There is passion, creativity and qualities that are germinating within my heart and mind ready to be unearthed.

With each day I feel more capable than ever. It’s an empowering feeling to stay curious about what I have left to discover within. Knowing that life can be limitless allows for infinite room to continuously learn and grow.

I challenge you to take what you have felt limited by, and discover ways that those limitations can become limitless.

Have you ever felt limited by who you are, what your role is, or where you are at in life? How do you find ways to turn your identifications into becoming limitless? Let’s discuss in the comments below!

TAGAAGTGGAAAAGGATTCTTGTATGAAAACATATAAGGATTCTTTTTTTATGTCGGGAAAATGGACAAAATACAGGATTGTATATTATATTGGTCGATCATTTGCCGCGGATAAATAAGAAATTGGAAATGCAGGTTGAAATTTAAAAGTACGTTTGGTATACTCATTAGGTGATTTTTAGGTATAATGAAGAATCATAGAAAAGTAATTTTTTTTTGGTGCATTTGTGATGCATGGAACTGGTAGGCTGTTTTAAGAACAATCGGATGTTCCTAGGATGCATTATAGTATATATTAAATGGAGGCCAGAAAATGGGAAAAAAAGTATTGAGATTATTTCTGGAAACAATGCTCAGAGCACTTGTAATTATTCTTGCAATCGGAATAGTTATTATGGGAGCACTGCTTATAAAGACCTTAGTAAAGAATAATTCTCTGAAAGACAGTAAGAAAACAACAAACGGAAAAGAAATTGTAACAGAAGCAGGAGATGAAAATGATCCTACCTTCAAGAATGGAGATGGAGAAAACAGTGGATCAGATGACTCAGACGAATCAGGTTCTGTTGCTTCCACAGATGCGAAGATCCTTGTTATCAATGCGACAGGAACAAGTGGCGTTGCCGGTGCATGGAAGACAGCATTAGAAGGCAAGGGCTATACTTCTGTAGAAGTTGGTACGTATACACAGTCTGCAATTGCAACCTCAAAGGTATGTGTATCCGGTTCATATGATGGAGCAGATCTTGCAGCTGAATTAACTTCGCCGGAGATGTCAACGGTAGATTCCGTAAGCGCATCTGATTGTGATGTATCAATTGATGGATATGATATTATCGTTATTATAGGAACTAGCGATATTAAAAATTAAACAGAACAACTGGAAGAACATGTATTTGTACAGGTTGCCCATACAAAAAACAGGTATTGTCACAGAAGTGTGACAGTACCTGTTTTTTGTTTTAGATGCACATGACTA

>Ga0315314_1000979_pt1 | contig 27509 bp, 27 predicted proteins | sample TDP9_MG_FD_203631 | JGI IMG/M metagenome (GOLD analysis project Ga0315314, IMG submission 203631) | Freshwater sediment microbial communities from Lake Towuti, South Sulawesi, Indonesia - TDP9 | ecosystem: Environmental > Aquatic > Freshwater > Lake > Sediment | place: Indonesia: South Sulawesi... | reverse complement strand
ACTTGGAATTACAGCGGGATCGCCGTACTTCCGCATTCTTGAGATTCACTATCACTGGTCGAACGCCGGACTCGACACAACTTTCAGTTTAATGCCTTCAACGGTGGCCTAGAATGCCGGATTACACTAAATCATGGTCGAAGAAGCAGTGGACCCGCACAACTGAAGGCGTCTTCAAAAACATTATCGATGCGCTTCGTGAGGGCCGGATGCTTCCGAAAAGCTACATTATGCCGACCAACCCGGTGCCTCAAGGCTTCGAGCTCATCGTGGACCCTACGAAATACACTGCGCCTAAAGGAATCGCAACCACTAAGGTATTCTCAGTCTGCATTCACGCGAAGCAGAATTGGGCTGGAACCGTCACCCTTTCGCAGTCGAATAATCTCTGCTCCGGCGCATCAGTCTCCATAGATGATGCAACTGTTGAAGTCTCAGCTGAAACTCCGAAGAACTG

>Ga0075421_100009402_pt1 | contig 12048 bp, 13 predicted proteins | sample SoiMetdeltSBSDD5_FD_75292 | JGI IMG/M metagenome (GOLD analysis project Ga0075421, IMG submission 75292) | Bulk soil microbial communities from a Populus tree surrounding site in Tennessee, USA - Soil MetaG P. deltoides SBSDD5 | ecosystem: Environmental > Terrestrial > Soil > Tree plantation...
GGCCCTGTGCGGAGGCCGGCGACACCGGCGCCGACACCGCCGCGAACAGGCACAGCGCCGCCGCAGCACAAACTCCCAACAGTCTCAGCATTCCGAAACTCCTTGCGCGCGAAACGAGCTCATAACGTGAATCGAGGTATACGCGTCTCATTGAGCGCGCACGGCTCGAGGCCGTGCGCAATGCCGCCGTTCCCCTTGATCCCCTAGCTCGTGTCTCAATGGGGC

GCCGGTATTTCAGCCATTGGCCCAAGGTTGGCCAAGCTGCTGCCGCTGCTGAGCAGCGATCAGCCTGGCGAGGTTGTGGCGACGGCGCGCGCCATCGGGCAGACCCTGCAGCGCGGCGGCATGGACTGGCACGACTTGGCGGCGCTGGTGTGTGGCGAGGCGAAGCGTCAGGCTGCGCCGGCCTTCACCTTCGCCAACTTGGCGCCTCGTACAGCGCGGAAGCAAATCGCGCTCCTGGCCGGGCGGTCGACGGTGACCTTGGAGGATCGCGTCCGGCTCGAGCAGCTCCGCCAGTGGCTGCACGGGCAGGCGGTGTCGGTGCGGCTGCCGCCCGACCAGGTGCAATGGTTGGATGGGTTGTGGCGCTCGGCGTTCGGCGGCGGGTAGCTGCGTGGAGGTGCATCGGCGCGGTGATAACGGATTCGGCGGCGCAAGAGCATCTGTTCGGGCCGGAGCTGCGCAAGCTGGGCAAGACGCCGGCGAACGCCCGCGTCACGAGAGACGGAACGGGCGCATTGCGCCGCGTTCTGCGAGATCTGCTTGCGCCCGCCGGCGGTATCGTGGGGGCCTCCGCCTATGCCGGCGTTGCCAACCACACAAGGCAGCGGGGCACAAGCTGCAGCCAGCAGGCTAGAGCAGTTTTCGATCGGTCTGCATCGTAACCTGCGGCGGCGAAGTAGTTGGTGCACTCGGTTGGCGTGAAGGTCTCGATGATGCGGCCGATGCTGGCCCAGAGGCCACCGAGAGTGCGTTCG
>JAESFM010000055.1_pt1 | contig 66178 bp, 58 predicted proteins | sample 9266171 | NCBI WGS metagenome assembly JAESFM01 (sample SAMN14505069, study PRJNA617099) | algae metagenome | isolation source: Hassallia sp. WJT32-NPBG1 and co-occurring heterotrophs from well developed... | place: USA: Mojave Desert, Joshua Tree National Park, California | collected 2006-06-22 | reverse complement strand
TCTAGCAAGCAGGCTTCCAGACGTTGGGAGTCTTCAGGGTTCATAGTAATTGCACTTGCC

7 thoughts on “Limitless.

  1. Glad you’re back with a post, my dear! I’ve been privileged (in more than one way!) to grow up being told that I could do whatever I set my mind to. It’s trying to cultivate and sustain that as an adult that’s the challenge. As a “grown up”, I think this has to do, in a large part, with fears, self-imposed and otherwise. Once we can confront and understand our fears, I think we can do more.

    Liked by 1 person

    1. Thank you, Penny!! I am so happy to hear that you grew up with people encouraging you to pursue whatever you set your mind to. I am incredibly with you on sustaining that throughout adulthood (because, adulting is hard). You bring up a pivotal point on fear! I neglected to include that in our youth there is this notion of fearlessness that sometimes fade as the years progress. I dig the idea of understanding your fears! That definitely is a way to strengthen the idea of limitless. 🙂